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A case study of an erosion control practice: the broad-based dipAuthor(s): Kevin Bold; Pamela Edwards; Karl Williard
Source: In: Sessions, John; Havill, Yvonne, eds. Proceedings of the international mountain logging and 13th Pacific northwest skyline symposium; 2007 April 1-6; Corvallis OR. Corvallis, OR: Oregon State University, IUFRO: 65-71.
Publication Series: Scientific Journal (JRNL)
Station: Northern Research Station
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DescriptionIn 2006, 19 gravel haul roads with broad-based dips within the Monongahela National Forest were examined to determine if those dips adhered to Forest specifications for cut depth and dip outslope. Data on the azimuth, contributing road lengths, slopes of the contributing lengths, landscape position of the dip, and soil texture of the road bed materials also were recorded to identify variables that explained variation in cut depth and dip outslope. Only about 22 percent of the dips met allowable cut depth specifications, and just over half of the dip slopes met the 2-5 percent outslope specifications. Cut depth was explained primarily by road geometry variables, suggesting that proper construction is important to ensure the dip impedes longitudinal drainage down the road while remaining traversable. Dip slope was affected by environmental and use variables, so maintenance during and following use is critical to ensuring proper short- and long-term drainage.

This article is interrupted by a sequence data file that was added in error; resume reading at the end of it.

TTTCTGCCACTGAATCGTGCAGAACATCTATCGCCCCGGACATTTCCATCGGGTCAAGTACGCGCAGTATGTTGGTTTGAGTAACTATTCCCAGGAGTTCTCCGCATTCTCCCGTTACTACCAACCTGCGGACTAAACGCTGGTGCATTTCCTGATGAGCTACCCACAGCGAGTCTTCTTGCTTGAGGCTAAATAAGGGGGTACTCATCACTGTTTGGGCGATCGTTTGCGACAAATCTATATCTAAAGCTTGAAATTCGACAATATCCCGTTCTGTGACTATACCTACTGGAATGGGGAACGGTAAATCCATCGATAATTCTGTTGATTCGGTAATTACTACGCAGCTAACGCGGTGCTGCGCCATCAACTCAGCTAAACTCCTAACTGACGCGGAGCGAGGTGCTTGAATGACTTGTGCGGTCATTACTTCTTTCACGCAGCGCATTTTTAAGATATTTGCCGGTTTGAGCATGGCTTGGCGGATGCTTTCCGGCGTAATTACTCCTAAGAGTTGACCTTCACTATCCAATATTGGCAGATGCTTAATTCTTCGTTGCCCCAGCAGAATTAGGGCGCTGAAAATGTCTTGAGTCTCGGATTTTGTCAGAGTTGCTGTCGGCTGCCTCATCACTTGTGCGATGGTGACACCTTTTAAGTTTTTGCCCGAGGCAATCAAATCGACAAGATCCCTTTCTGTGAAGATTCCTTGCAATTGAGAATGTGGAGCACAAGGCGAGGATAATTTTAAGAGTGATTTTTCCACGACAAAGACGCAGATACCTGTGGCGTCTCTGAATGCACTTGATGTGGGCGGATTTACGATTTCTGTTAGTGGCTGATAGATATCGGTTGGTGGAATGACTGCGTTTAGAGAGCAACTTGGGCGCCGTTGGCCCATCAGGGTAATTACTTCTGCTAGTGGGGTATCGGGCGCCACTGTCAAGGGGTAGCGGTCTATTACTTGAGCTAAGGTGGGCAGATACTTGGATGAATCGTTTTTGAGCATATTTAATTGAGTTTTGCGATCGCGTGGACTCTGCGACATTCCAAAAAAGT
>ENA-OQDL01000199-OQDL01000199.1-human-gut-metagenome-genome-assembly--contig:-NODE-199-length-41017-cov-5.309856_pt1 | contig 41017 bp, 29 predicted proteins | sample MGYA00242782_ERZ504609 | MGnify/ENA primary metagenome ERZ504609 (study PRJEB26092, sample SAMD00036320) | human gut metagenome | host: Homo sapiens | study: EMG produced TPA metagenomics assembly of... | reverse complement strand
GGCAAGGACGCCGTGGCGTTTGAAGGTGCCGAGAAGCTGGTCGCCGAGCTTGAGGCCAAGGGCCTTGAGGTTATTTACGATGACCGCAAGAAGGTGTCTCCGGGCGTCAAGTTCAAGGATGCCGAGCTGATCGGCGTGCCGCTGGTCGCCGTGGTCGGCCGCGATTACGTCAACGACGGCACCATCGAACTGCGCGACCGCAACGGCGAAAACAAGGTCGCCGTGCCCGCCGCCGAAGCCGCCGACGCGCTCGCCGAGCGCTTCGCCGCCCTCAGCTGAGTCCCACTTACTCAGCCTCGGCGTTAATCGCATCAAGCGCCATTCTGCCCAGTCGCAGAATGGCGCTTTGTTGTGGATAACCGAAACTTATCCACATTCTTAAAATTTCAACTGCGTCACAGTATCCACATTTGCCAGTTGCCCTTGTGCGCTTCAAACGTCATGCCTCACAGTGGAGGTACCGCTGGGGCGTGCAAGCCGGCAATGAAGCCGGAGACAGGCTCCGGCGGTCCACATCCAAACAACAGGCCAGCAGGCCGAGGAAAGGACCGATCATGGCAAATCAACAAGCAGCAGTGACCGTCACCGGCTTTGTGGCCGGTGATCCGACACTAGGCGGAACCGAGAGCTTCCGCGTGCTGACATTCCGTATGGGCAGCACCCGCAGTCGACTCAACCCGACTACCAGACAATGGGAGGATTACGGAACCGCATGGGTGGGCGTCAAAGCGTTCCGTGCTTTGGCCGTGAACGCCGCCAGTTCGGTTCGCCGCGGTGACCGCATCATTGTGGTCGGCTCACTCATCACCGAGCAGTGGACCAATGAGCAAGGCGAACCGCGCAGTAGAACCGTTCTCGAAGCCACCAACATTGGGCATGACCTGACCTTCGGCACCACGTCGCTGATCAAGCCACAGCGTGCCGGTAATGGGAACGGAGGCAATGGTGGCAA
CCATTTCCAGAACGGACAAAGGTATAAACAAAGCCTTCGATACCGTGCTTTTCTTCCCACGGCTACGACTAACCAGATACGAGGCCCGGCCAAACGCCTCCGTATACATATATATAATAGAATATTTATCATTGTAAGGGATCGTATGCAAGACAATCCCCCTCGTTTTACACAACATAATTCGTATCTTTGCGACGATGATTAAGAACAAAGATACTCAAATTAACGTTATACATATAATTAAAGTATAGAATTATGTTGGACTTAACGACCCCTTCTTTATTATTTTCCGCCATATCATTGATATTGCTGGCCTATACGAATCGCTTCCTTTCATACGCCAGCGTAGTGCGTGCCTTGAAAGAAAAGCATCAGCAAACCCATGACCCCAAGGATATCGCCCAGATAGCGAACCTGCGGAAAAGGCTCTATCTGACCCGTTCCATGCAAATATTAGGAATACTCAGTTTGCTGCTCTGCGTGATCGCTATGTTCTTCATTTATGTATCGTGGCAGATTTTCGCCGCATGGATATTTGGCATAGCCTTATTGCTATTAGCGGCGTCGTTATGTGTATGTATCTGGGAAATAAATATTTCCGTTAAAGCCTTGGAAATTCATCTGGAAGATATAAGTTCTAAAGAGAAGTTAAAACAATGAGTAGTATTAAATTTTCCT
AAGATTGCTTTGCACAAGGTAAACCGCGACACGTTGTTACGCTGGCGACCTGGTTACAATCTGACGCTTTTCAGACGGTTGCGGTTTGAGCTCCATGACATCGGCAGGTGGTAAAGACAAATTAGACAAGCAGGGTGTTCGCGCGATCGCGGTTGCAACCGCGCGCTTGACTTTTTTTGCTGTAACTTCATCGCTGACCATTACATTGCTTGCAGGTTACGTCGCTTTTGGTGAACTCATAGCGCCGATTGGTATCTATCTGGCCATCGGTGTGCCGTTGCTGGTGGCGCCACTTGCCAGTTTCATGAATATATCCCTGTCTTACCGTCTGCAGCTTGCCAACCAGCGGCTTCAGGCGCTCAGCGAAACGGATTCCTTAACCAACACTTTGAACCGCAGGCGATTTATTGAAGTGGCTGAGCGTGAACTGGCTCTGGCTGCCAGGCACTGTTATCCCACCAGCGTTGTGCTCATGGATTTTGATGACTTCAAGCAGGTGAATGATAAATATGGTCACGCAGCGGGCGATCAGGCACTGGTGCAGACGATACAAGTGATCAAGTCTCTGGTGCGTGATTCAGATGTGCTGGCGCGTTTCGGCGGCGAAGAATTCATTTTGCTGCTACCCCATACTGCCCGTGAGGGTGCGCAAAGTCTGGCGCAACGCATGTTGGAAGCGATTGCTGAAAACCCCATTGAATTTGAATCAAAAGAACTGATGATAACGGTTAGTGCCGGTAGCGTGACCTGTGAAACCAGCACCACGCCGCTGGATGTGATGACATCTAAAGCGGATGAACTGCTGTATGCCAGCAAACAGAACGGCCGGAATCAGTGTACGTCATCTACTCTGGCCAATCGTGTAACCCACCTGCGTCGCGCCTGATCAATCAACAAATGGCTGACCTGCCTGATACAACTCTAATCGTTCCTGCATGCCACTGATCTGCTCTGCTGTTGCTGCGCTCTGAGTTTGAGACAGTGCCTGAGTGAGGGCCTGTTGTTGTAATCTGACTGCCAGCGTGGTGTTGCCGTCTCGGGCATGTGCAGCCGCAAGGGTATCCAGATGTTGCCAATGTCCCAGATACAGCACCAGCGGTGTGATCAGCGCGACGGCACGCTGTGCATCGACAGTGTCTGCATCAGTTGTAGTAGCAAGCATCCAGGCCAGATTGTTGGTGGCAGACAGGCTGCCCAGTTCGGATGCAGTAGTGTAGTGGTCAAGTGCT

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CitationBold, Kevin; Edwards, Pamela; Williard, Karl. 2007. A case study of an erosion control practice: the broad-based dip. In: Sessions, John; Havill, Yvonne, eds. Proceedings of the international mountain logging and 13th Pacific northwest skyline symposium; 2007 April 1-6; Corvallis OR. Corvallis, OR: Oregon State University, IUFRO: 65-71.
- Spatial and temporal patterns in erosion from forest roads
- Forest road design to minimize erosion in the Southern Appalachians
- Site conditions related to erosion on logging roads
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